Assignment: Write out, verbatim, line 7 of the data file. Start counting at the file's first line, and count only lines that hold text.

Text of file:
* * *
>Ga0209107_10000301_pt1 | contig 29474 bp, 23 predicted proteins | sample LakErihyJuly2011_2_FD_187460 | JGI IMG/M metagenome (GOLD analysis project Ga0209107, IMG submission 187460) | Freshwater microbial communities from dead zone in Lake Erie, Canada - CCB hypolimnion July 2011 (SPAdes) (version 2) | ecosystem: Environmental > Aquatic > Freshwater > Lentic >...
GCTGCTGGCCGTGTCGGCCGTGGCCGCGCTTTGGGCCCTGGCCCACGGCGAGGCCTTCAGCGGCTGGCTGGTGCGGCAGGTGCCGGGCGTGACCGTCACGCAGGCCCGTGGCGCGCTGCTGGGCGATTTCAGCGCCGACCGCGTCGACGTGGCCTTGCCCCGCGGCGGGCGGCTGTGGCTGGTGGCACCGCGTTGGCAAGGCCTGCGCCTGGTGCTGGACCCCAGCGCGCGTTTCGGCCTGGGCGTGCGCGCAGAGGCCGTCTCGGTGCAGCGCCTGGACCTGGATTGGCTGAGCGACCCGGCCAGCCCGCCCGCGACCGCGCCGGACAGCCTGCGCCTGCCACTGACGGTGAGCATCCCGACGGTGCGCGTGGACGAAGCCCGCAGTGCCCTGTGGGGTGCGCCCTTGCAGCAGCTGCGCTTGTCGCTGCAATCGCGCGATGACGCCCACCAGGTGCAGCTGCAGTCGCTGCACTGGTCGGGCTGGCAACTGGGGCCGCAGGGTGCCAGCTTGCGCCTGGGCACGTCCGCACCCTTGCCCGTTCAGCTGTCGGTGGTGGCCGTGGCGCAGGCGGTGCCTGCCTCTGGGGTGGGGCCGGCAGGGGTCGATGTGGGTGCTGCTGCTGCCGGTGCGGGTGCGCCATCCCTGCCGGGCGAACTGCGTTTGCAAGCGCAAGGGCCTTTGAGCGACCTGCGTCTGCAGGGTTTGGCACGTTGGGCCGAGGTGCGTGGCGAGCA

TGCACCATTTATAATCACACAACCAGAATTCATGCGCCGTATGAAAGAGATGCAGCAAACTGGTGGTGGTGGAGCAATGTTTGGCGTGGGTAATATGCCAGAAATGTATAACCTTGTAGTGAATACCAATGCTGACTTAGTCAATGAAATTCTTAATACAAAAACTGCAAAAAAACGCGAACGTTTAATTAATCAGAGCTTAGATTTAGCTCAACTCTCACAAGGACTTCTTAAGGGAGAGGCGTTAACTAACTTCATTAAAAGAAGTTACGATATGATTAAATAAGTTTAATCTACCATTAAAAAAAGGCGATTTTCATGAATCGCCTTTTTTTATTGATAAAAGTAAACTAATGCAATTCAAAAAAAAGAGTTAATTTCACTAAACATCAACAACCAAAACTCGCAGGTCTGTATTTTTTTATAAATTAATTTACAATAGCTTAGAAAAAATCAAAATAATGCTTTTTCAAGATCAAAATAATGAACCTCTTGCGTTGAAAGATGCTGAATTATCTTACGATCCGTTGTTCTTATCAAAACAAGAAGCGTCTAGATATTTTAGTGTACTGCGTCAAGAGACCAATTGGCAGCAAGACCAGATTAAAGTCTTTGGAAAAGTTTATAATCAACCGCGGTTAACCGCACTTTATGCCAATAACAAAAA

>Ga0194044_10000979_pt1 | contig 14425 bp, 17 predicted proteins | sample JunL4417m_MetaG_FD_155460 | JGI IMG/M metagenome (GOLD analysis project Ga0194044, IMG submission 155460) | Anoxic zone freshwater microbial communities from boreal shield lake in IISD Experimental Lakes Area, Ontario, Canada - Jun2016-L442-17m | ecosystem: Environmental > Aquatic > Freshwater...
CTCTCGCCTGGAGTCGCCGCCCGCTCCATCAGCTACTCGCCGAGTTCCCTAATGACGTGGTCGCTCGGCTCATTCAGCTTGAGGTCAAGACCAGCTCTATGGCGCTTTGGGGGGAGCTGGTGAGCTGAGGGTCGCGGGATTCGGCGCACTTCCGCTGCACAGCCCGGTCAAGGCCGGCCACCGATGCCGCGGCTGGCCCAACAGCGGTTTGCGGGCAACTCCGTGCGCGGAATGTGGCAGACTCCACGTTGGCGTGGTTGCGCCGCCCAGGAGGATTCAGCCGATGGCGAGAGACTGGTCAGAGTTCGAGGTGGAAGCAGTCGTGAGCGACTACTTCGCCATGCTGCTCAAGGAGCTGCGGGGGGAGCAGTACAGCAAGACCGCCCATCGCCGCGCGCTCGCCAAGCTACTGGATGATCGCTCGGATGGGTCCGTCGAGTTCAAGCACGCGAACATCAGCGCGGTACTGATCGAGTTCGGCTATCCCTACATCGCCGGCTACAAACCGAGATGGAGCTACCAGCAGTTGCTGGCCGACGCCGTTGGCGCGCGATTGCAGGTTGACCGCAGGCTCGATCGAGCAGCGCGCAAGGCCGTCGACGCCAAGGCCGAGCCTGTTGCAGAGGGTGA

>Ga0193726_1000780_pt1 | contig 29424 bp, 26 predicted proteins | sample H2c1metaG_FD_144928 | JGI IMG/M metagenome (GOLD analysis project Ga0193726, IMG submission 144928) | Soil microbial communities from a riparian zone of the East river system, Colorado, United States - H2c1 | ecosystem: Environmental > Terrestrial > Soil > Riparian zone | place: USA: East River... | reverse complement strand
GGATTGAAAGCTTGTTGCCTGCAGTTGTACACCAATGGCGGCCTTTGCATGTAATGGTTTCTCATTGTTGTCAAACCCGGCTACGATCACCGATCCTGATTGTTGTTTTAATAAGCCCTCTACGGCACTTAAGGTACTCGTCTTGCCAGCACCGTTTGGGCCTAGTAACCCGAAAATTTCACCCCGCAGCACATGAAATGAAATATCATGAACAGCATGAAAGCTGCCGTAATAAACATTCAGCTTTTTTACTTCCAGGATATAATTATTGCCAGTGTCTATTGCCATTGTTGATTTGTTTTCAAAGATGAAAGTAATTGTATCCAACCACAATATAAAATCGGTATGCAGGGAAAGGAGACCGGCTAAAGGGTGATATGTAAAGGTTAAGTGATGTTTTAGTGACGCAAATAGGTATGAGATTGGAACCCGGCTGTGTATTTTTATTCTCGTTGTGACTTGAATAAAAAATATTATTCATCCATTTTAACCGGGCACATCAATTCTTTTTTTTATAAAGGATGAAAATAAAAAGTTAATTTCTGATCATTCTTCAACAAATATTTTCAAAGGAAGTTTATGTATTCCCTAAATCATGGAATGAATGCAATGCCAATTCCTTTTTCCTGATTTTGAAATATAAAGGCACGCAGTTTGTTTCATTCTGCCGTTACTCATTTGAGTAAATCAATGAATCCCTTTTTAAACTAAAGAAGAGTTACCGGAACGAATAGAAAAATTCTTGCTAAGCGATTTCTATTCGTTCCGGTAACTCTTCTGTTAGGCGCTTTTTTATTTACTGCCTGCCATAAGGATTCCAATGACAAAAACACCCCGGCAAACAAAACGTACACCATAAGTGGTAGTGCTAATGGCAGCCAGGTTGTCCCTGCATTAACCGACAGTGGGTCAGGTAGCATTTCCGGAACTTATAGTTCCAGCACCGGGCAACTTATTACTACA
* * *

GGATTGAAAGCTTGTTGCCTGCAGTTGTACACCAATGGCGGCCTTTGCATGTAATGGTTTCTCATTGTTGTCAAACCCGGCTACGATCACCGATCCTGATTGTTGTTTTAATAAGCCCTCTACGGCACTTAAGGTACTCGTCTTGCCAGCACCGTTTGGGCCTAGTAACCCGAAAATTTCACCCCGCAGCACATGAAATGAAATATCATGAACAGCATGAAAGCTGCCGTAATAAACATTCAGCTTTTTTACTTCCAGGATATAATTATTGCCAGTGTCTATTGCCATTGTTGATTTGTTTTCAAAGATGAAAGTAATTGTATCCAACCACAATATAAAATCGGTATGCAGGGAAAGGAGACCGGCTAAAGGGTGATATGTAAAGGTTAAGTGATGTTTTAGTGACGCAAATAGGTATGAGATTGGAACCCGGCTGTGTATTTTTATTCTCGTTGTGACTTGAATAAAAAATATTATTCATCCATTTTAACCGGGCACATCAATTCTTTTTTTTATAAAGGATGAAAATAAAAAGTTAATTTCTGATCATTCTTCAACAAATATTTTCAAAGGAAGTTTATGTATTCCCTAAATCATGGAATGAATGCAATGCCAATTCCTTTTTCCTGATTTTGAAATATAAAGGCACGCAGTTTGTTTCATTCTGCCGTTACTCATTTGAGTAAATCAATGAATCCCTTTTTAAACTAAAGAAGAGTTACCGGAACGAATAGAAAAATTCTTGCTAAGCGATTTCTATTCGTTCCGGTAACTCTTCTGTTAGGCGCTTTTTTATTTACTGCCTGCCATAAGGATTCCAATGACAAAAACACCCCGGCAAACAAAACGTACACCATAAGTGGTAGTGCTAATGGCAGCCAGGTTGTCCCTGCATTAACCGACAGTGGGTCAGGTAGCATTTCCGGAACTTATAGTTCCAGCACCGGGCAACTTATTACTACA